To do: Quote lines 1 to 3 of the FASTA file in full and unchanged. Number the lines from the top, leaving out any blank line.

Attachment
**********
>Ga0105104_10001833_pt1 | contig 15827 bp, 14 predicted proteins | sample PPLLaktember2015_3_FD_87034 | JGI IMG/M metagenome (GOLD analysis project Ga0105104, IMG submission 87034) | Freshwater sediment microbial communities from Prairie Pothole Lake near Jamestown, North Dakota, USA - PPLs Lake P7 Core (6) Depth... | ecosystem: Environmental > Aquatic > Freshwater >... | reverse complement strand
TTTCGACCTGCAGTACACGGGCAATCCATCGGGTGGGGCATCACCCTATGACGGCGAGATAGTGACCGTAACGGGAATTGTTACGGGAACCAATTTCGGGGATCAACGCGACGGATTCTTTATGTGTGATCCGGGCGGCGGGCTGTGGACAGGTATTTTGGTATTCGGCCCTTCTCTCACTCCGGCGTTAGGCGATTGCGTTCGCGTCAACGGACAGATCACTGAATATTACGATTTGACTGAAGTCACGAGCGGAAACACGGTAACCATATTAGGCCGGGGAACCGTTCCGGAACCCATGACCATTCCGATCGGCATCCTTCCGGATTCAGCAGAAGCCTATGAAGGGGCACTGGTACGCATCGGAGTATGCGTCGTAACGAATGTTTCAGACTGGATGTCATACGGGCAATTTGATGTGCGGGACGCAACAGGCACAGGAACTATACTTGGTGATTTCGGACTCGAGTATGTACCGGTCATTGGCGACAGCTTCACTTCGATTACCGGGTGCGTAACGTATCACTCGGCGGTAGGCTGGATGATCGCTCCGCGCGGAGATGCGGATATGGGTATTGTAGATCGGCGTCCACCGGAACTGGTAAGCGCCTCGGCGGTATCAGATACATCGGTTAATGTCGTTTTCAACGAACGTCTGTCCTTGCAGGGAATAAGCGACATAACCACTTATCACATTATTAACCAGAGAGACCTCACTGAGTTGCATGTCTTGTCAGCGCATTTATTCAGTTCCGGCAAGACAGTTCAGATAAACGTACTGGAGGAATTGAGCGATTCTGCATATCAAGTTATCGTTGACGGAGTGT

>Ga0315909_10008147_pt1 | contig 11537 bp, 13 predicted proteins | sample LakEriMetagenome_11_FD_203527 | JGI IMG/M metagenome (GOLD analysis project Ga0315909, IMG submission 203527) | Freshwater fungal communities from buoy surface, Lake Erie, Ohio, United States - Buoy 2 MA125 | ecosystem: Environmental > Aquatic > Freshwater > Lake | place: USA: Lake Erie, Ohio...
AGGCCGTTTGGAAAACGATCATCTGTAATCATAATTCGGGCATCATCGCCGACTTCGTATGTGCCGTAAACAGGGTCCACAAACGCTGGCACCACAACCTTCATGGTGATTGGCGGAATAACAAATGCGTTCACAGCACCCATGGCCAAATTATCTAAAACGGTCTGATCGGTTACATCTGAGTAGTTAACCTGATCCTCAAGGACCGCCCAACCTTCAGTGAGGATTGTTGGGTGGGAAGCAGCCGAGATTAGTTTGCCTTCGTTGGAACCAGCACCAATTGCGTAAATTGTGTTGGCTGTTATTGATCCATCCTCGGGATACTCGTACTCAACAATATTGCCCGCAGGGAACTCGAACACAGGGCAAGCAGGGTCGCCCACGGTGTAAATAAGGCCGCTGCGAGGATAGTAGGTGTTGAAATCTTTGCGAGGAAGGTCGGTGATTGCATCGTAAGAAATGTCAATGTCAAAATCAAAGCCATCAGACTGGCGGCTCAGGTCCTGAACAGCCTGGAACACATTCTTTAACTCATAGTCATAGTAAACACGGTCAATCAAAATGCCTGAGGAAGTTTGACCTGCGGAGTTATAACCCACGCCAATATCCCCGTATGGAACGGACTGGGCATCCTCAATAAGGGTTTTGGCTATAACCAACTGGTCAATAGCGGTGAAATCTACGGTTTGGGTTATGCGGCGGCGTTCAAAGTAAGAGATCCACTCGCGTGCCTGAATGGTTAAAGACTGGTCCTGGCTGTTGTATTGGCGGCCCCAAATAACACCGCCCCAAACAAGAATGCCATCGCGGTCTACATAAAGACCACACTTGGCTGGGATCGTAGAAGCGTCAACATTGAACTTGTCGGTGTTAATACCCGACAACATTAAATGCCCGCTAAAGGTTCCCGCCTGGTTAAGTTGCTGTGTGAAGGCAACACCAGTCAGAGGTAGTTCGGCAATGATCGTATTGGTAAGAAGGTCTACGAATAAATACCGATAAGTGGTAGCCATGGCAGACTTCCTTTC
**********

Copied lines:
>Ga0105104_10001833_pt1 | contig 15827 bp, 14 predicted proteins | sample PPLLaktember2015_3_FD_87034 | JGI IMG/M metagenome (GOLD analysis project Ga0105104, IMG submission 87034) | Freshwater sediment microbial communities from Prairie Pothole Lake near Jamestown, North Dakota, USA - PPLs Lake P7 Core (6) Depth... | ecosystem: Environmental > Aquatic > Freshwater >... | reverse complement strand
TTTCGACCTGCAGTACACGGGCAATCCATCGGGTGGGGCATCACCCTATGACGGCGAGATAGTGACCGTAACGGGAATTGTTACGGGAACCAATTTCGGGGATCAACGCGACGGATTCTTTATGTGTGATCCGGGCGGCGGGCTGTGGACAGGTATTTTGGTATTCGGCCCTTCTCTCACTCCGGCGTTAGGCGATTGCGTTCGCGTCAACGGACAGATCACTGAATATTACGATTTGACTGAAGTCACGAGCGGAAACACGGTAACCATATTAGGCCGGGGAACCGTTCCGGAACCCATGACCATTCCGATCGGCATCCTTCCGGATTCAGCAGAAGCCTATGAAGGGGCACTGGTACGCATCGGAGTATGCGTCGTAACGAATGTTTCAGACTGGATGTCATACGGGCAATTTGATGTGCGGGACGCAACAGGCACAGGAACTATACTTGGTGATTTCGGACTCGAGTATGTACCGGTCATTGGCGACAGCTTCACTTCGATTACCGGGTGCGTAACGTATCACTCGGCGGTAGGCTGGATGATCGCTCCGCGCGGAGATGCGGATATGGGTATTGTAGATCGGCGTCCACCGGAACTGGTAAGCGCCTCGGCGGTATCAGATACATCGGTTAATGTCGTTTTCAACGAACGTCTGTCCTTGCAGGGAATAAGCGACATAACCACTTATCACATTATTAACCAGAGAGACCTCACTGAGTTGCATGTCTTGTCAGCGCATTTATTCAGTTCCGGCAAGACAGTTCAGATAAACGTACTGGAGGAATTGAGCGATTCTGCATATCAAGTTATCGTTGACGGAGTGT

>Ga0315909_10008147_pt1 | contig 11537 bp, 13 predicted proteins | sample LakEriMetagenome_11_FD_203527 | JGI IMG/M metagenome (GOLD analysis project Ga0315909, IMG submission 203527) | Freshwater fungal communities from buoy surface, Lake Erie, Ohio, United States - Buoy 2 MA125 | ecosystem: Environmental > Aquatic > Freshwater > Lake | place: USA: Lake Erie, Ohio...